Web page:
We Hear You: Kicking Off The Project


Sample 01-01.jpgEarlier this year, the Youth Advocacy Network secured a grant from the British Council under the Promoting ‘Voices & Choices’ for Women and Girls in Sri Lanka initiative to provide life skills education through tools and interfaces for girls at Ceylon School for the Deaf in Ratmalana.

Having received the green-light for the project in March, we initially focused on identifying the specific needs of the teachers and students in the school in order to find the relevant tools to bridge the communication gap. Through our interventions we expect that the students will receive a better understanding of their personal hygiene, equality, respect and human rights, as well as help them express themselves better.

As we’ve mentioned before, we hope that this initiative will help empower girls with hearing disabilities to make informed choices about their bodies, and instill a sense of self-confidence in them. We also want to help create a safe platform for the girls to have conversations about these topics, while sensitizing and enhancing the capabilities of their teachers and instructors.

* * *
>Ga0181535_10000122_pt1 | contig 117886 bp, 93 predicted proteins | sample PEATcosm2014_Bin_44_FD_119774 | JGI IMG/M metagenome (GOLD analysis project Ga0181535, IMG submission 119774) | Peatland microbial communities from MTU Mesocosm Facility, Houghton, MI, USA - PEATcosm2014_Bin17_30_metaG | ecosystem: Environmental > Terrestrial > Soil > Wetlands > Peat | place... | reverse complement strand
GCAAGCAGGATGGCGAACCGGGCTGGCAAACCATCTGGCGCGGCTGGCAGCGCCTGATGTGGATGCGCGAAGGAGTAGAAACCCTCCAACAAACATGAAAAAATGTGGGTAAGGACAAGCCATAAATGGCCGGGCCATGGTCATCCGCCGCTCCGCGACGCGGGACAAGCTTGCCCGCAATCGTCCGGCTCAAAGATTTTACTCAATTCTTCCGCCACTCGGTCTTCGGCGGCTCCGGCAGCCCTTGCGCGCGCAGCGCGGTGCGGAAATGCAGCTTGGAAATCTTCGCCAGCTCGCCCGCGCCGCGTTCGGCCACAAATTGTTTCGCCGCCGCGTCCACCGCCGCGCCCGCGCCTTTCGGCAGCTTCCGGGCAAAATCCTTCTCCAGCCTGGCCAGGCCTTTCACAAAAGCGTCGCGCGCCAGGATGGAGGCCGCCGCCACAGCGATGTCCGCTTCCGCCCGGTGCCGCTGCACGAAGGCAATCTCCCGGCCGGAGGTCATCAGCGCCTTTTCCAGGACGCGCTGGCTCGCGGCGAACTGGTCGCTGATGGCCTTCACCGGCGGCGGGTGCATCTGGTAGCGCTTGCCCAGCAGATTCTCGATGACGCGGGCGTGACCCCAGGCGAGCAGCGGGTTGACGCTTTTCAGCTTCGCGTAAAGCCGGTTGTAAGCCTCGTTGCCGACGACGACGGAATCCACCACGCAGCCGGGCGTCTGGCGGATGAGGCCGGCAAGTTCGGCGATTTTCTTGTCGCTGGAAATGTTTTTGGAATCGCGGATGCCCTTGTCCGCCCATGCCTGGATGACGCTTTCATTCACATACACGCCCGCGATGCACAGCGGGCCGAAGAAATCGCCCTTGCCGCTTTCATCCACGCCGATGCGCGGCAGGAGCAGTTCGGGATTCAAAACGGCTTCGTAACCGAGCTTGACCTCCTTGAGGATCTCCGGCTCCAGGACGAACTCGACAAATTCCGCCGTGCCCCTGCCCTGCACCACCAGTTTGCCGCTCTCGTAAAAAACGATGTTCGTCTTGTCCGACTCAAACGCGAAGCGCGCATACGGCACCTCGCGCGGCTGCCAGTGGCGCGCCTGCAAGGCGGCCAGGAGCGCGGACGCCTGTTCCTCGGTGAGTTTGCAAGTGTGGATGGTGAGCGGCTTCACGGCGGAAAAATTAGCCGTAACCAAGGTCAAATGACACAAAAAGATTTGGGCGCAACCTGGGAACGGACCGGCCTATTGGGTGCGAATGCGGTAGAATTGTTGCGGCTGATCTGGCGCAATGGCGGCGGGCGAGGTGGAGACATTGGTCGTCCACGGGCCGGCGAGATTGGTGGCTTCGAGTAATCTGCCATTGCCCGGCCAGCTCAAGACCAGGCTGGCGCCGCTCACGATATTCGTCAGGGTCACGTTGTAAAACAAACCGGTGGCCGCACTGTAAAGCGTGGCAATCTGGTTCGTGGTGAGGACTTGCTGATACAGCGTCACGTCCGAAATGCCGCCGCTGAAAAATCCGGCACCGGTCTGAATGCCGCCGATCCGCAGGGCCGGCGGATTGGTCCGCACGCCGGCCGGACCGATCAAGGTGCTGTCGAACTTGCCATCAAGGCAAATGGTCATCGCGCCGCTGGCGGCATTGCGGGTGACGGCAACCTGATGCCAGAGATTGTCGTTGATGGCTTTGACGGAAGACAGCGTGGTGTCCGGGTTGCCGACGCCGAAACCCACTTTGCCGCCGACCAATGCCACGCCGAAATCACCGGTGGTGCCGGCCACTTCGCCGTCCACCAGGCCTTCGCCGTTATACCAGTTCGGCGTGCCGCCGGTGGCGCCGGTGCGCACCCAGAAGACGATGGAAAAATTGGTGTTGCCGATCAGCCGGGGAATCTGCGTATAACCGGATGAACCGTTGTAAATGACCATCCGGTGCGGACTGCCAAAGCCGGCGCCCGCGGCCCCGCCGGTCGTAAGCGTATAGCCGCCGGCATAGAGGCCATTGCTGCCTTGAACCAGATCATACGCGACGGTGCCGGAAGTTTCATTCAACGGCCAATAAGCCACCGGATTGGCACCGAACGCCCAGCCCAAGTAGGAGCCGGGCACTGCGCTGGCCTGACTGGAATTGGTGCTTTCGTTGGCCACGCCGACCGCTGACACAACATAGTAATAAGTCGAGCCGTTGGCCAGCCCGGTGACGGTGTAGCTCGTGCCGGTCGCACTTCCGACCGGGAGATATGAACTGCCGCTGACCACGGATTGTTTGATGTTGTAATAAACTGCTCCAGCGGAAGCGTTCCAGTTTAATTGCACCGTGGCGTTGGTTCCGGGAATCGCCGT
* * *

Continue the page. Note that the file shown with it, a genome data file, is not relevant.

WhatsApp Image 2018-07-06 at 6.37.45 PMJust last week, we completed the introductory sessions to the staff, and had focus group discussions with them.

WhatsApp Image 2018-07-06 at 6.35.43 PM

Linked to empowering women and girls, the expected outcome of this project is to:

  • Enhance knowledge and skills of young girls (50 adolescent girls) with hearing disabilities on Personal Hygiene, Relationships and Respect, Equality and Human Rights.
  • Increase sense of self-confidence in girls with hearing disabilities to make informed choices over their bodies, health and lives.
  • Creating a safe platform for girls with hearing disabilities to have a dialogue about their health and rights using sign language.
  • Develope a systematized hub containing tools, interfaces and materials on above topics made accessible using sign language for young girls with hearing disabilities.
  • Develop sensitivity and capacities of teachers and health instructors working in Ratmalana deaf school built on the above topics

Further details regarding the sign language glossary can be found here:


and here:



We Stand Together: In Solidarity With Women Everywhere.

A statement by the Solidarity Alliance for the Right to Safe Abortion, a Global South alliance of six civil society organisations committed to realising the right to safe abortion for all women.